Germany Will Create Special Complaints Office Against Police Brutality

The abuse of two refugees by a German police officer is still under investigation, but the silence of fellow officers brings forth questions about the culture of the police force and a call for their prosecution.

The investigation into alleged refugee abuse by a German federal police officer is still ongoing, and it seems his colleagues were aware of it for some time but chose to keep quiet. The incident—and the silence of the officer's colleagues—brings into question the culture of Germany's police force.

The refugee organization PRO ASYL is demanding a criminal prosecution of the tacit accomplices, as it is a criminal offense for police officers to witness abuse of detainees at the hands of a fellow officer without interfering. "The scandal within the scandal is the inaction of the confidants wearing a police uniform," says PRO ASYL.

Why did they keep quiet?

Police officers who hesitate to immediately report offenses committed by their colleagues are guilty of obstruction of justice. According to the German penal code, this is a crime that can be punished with fines or a prison sentence of up to five years.

The scholar Raphael Behr names fear as the main reason for officers' silence. If a myth of solidarity rules a precinct and the motto is "Nothing can get out," there will be problems – more so if a member of the police abuses the power of his position. The scholar Thomas Feltes says that the German police force lacks a culture of constructive criticism. The ideal seems to be a police that does not make mistakes, and since this is impossible, errors are covered up.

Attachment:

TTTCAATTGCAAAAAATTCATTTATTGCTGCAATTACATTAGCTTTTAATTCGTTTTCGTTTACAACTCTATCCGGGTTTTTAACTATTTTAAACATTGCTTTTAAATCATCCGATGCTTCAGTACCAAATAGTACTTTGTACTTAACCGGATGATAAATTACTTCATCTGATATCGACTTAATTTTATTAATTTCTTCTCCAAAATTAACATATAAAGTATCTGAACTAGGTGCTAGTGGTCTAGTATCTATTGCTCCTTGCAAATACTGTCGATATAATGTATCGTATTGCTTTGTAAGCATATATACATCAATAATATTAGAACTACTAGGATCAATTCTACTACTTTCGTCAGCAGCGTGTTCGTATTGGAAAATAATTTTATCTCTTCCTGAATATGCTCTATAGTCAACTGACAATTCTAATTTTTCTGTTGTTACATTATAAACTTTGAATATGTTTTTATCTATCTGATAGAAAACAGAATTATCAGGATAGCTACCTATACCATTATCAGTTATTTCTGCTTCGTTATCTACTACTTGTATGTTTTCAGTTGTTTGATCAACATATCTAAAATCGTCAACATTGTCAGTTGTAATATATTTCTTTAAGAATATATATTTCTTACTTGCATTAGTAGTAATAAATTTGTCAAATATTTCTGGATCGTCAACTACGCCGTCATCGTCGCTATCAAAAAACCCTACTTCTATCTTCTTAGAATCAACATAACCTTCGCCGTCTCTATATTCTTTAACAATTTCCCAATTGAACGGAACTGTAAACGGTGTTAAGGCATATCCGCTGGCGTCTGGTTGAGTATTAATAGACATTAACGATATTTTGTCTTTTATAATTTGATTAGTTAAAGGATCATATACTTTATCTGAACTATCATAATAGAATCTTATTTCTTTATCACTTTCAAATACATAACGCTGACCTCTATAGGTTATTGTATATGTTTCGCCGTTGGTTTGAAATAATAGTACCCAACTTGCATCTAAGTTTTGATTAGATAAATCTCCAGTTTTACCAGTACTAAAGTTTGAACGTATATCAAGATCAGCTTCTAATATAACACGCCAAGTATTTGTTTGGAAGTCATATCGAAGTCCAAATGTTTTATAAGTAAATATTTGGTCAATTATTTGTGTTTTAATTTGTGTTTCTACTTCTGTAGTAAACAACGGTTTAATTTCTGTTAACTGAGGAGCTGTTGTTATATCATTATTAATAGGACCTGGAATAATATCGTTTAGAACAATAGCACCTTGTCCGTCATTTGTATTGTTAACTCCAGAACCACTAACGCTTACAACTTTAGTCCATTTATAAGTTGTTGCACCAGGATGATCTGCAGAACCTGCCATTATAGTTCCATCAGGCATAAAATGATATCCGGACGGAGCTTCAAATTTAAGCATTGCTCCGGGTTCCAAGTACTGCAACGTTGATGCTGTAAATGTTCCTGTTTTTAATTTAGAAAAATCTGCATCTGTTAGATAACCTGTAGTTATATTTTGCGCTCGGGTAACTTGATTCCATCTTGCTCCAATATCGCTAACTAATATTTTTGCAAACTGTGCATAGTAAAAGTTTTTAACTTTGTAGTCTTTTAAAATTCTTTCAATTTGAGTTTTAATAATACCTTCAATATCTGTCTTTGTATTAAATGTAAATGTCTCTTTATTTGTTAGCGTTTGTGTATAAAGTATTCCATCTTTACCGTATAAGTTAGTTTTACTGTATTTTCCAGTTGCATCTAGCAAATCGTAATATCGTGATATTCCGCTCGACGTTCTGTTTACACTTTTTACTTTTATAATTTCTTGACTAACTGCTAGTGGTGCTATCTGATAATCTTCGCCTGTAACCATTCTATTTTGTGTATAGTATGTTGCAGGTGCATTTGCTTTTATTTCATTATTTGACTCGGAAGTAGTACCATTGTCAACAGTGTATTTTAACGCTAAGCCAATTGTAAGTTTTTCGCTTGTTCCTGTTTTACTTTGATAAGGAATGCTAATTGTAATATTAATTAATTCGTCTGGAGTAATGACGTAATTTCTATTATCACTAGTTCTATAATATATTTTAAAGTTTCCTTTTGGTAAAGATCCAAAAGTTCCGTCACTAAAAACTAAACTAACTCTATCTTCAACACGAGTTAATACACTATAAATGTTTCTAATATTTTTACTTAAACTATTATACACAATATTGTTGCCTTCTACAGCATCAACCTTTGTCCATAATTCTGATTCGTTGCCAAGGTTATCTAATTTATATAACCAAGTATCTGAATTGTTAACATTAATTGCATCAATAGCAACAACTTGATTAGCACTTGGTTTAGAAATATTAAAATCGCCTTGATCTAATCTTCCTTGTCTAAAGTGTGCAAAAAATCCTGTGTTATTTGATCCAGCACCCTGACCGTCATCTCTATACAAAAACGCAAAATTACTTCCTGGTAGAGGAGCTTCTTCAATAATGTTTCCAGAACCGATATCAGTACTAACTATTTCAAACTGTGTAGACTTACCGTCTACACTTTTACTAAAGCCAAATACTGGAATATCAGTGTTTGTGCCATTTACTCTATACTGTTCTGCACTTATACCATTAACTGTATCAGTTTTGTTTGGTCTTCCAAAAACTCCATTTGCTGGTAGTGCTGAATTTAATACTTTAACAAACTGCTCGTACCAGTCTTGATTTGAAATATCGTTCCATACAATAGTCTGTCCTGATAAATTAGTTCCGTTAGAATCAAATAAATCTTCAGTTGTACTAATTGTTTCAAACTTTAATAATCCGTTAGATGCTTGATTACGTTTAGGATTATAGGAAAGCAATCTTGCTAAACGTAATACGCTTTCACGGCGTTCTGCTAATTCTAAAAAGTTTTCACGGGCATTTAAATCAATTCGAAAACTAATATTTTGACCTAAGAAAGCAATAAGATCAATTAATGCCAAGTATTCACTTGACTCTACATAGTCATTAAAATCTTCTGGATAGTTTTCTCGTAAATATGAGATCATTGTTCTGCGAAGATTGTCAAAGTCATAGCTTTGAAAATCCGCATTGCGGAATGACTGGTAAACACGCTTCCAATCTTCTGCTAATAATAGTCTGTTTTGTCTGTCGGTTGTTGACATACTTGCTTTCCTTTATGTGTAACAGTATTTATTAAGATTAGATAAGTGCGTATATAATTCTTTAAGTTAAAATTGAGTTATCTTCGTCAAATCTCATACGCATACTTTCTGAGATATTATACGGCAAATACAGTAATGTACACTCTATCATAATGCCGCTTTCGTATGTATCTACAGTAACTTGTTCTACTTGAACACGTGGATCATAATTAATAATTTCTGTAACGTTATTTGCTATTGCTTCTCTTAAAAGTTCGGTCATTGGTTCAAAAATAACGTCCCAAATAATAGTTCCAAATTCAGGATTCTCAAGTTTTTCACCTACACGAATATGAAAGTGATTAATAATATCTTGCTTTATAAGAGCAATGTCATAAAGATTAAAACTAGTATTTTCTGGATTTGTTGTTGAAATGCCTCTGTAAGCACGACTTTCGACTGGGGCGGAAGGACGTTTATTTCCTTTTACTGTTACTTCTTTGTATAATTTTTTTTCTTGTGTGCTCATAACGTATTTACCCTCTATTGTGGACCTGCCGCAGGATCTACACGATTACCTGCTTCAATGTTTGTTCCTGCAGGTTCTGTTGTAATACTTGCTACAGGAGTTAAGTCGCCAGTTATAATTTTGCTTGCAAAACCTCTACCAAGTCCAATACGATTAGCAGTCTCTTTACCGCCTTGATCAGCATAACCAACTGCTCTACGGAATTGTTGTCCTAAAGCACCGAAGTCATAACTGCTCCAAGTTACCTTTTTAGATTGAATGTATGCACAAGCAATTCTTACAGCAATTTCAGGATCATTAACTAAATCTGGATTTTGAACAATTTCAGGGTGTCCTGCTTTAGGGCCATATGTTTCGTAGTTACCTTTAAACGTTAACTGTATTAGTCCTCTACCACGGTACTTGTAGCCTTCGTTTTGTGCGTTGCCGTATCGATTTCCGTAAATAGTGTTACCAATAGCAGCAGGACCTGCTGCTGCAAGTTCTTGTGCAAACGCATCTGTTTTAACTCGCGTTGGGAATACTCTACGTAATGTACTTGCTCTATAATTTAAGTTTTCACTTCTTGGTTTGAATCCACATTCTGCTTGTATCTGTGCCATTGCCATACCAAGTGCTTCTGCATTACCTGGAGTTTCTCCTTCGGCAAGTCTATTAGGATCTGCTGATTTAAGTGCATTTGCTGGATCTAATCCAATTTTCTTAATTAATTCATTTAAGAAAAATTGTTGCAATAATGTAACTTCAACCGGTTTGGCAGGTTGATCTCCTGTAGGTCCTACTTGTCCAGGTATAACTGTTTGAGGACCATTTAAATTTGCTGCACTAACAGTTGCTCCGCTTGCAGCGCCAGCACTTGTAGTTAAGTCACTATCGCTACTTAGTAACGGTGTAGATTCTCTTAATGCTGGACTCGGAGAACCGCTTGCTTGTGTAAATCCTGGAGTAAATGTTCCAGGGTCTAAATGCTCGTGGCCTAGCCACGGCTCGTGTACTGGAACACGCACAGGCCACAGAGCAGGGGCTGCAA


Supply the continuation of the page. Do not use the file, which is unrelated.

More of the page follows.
Step in the right direction

The federal police have drawn the first conclusions from the scandal: a special complaints office is to be installed to make it possible to take reports from any member of the police force without them having to go through official channels. This is an important first step.

The civil rights organization Humanistische Union has criticized the fact that this complaints office is located inside the federal police offices instead of being independent and that it does not accept complaints by the victims of abuse.

The German Institute for Human Rights additionally proposes the creation of an independent commission or a parliamentary inquiry committee of the German Bundestag for clearing up outstanding accusations of abuse. It claims that according to the human rights conventions that Germany has signed, the country is obliged to do so.